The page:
Do you even have the idea what I am planning to do?
My only clue to your plan is what you said earlier:
...express a ten digit number as a sum of two prime numbers.
...I think I can split up almost every ten digit number using a table of primes of 8 digits
There are 4,238,564 eight digit primes.
There are 25 primes less than 100.
IF you multiply all eight digit primes by all two (and one) digit primes you get
only over 105 million compound numbers. Minus the answers that appear as nine-digit results, you get about 100+ million ten digit numbers.
(This does not include the 404+million 10 digit prime numbers.)
To get all ten-digit numbers made of two primes, you would need prime combinations of one digit and nine digits, one digit and ten digits, two digits and eight digits, three digits, and eight digits ... up to five digits and five digits.
The reason I ask about your computer, is because the results would take a huge amount of space on the computer. I would do it in stages using a six gig thumb drive. Then, copy the results off the thumb drive after each success. Sort them later.
One! Just a normal computer anybody uses
I am not a millionaire!
I am not a millionaire either. But I have access to two computers. I was wondering if you were splitting the task between more than one computer.
For example one computer could resolve the EVEN 10 digit numbers between 2,000,000,014 and 9,999,999,874. Another computer could resolve the Even numbers between 1,000,000,0002 to 2,000,000,012.
Because the first would be a 2 and a ten digit prime and there are 84,106,688 primes that would qualify.
If you use a thumb drive for data and results, you could accomplish the first task in less than a day. (Depending on the speed and computer language you use. Using BASIC language my computer can do about 26,000 results in a second.)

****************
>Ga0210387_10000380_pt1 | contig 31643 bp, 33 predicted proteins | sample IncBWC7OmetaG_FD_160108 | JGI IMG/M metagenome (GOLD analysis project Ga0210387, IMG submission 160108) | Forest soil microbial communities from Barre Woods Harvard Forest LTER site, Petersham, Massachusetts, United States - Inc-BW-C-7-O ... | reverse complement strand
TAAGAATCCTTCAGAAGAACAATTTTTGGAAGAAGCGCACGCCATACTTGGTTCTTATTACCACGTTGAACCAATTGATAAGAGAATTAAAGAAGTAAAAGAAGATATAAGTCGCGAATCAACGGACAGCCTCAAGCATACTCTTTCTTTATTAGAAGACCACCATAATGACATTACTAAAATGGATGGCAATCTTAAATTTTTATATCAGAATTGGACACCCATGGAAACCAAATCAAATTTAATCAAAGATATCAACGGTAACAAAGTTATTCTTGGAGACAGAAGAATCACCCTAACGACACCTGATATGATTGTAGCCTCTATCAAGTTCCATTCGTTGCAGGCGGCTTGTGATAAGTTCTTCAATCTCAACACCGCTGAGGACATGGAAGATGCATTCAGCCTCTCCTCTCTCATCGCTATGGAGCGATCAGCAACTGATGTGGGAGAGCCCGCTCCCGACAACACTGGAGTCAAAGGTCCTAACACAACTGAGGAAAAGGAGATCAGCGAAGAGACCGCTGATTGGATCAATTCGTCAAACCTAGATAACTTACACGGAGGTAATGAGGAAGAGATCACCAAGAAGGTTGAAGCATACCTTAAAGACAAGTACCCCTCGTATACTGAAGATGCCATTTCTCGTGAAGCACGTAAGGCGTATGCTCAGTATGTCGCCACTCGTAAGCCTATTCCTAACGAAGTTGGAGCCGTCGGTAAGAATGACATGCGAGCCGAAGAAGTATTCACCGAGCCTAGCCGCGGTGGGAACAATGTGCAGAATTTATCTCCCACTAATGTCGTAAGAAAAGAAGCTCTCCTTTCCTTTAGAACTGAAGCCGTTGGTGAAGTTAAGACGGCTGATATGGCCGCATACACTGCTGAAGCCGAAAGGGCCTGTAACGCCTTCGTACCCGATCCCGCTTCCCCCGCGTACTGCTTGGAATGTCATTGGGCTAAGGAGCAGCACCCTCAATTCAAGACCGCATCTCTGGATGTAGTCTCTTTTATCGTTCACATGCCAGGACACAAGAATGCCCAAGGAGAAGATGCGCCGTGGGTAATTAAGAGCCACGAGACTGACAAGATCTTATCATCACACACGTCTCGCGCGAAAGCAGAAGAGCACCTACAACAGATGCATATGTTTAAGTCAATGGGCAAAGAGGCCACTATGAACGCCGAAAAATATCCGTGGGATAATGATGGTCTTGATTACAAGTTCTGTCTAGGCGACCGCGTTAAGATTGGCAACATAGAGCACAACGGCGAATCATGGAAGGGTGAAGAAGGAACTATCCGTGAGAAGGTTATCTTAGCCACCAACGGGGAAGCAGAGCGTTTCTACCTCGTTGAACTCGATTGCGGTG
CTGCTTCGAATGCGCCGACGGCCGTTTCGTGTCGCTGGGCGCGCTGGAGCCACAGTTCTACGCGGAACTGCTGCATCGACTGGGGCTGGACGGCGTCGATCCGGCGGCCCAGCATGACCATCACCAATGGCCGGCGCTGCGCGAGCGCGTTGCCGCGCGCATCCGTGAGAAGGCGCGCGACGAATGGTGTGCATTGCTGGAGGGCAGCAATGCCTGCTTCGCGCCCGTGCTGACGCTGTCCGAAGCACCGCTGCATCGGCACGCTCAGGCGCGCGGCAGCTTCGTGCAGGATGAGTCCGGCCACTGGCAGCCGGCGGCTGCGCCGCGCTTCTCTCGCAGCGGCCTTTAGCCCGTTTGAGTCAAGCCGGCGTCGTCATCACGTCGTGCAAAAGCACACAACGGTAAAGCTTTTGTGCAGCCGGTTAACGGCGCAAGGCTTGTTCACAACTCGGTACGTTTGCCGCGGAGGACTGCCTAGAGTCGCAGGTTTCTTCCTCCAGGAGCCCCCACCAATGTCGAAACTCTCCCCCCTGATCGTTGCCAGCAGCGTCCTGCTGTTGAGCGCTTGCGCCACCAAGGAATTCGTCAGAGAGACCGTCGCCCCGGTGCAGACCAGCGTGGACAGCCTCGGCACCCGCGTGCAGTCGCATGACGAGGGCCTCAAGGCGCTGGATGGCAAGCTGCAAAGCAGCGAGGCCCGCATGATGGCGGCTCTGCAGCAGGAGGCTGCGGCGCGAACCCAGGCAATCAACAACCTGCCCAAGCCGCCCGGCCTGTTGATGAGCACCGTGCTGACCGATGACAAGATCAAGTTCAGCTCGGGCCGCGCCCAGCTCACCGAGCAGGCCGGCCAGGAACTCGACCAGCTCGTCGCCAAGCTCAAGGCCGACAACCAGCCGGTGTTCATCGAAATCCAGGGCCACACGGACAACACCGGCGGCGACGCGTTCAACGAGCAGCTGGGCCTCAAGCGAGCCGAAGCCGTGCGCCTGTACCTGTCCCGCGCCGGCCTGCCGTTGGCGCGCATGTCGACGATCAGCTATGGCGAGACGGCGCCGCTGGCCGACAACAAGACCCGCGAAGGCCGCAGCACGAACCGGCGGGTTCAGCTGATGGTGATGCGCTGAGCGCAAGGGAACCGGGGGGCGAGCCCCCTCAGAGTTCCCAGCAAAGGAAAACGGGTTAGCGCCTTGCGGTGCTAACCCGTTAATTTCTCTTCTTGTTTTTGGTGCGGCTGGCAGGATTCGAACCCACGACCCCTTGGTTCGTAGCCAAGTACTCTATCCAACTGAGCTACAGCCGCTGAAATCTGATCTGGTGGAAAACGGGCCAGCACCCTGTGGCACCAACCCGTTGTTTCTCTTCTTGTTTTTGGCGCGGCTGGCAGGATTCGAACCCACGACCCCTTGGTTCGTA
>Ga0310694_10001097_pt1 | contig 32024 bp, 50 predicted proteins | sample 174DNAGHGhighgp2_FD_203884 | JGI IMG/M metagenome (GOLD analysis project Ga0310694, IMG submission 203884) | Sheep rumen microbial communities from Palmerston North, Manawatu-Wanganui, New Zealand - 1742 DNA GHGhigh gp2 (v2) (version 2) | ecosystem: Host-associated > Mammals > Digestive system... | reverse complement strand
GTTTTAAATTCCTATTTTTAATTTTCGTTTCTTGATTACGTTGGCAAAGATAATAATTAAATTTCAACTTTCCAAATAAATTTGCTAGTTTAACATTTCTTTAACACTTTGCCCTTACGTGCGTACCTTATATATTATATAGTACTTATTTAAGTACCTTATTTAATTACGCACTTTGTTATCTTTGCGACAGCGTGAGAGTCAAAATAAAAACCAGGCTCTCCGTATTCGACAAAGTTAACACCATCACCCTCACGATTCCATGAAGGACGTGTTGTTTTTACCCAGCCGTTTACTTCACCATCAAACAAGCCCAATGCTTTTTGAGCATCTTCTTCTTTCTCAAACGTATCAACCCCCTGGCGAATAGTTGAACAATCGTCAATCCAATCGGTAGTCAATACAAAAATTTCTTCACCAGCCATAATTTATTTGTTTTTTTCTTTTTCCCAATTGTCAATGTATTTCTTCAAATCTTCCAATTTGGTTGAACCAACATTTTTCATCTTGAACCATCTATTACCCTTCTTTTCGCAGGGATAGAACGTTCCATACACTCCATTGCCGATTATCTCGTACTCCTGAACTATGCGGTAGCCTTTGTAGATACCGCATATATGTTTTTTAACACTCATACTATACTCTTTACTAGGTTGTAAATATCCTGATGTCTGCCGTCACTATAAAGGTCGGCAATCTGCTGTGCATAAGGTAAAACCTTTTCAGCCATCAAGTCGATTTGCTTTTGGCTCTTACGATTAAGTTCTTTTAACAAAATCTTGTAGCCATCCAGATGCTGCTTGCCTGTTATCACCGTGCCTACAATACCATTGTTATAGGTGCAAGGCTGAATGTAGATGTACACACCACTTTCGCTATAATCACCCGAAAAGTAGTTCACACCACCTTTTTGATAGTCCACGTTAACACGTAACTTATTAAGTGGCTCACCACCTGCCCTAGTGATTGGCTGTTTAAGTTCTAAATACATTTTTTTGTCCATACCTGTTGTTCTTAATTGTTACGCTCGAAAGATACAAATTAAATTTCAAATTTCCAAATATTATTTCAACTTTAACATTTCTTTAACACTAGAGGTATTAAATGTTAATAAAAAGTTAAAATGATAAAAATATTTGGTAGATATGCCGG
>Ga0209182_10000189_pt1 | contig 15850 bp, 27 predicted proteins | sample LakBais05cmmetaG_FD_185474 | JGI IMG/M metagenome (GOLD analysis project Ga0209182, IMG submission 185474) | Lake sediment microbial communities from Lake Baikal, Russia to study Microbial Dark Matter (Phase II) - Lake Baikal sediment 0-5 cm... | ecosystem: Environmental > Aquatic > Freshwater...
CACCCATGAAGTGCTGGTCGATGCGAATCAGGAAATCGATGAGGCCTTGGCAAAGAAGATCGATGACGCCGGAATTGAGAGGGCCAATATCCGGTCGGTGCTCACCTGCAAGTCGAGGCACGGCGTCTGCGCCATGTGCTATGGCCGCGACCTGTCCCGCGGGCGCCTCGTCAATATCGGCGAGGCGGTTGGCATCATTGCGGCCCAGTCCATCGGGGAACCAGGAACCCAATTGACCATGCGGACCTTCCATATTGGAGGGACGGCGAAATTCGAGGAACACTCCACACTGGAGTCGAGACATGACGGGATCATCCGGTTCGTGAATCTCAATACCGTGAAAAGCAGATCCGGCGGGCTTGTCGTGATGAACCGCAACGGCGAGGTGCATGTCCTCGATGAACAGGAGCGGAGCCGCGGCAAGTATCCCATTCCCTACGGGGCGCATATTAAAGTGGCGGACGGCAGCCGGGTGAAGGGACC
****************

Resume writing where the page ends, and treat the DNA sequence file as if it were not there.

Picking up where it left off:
Right! I get it now. He would need a two and 10 digit primes to test all the even numbers from 2,000,000,002 to 4,999,999,998. Likewise a single digit (odd) prime and a 10 digit prime for the odd numbers in range.
Note to Agnishom: How many computer do you have for the project?
The full list for 2013 is:
Do you have the link to the math utilities?
Calendar Magic is a tool for calendars. It has virtually all the calendars in use today. (Even Persian.)
Calendar Magic also has a few Math tools. The program is available at download.cnet.com and I need to warn you that cnet now includes options to download toolbars and other useless bloatware with EVERY download. You download a program LINK. Then click on the link which starts the real download, and tries to entice you to add extras. Each is optional, but you need to read the screens and follow instructions to NOT download them. So, visit downloads.cnet.com and search for Calendar Magic. It works on the PC only.
1142013 is not a prime.
You are right! A most embarrassing error.
I noticed that the program "Calendar Magic" now comes with math utilities. It is a free download.
One of them is Prime Calculator. I typed in Saturday's date as "462013" and discovered it is a prime. Also, 4062013 is prime, if you prefer a leading zero.
So far there have been 10 prime days this year.
192013, 1142013, 232013, 2112013, 2122013, 2272013, 322013, 372013, 3312013, and 462013.
The next one is 492013. (Also 4092013, if you prefer a leading zero.)
Curious thing. After December 23, 2013, there will not be another prime-day until Thursday, January 5, 2017. That would be 1,108 days without a prime day.
I am not suggesting we stockpile primes, but it wouldn't hurt to keep some around when needed.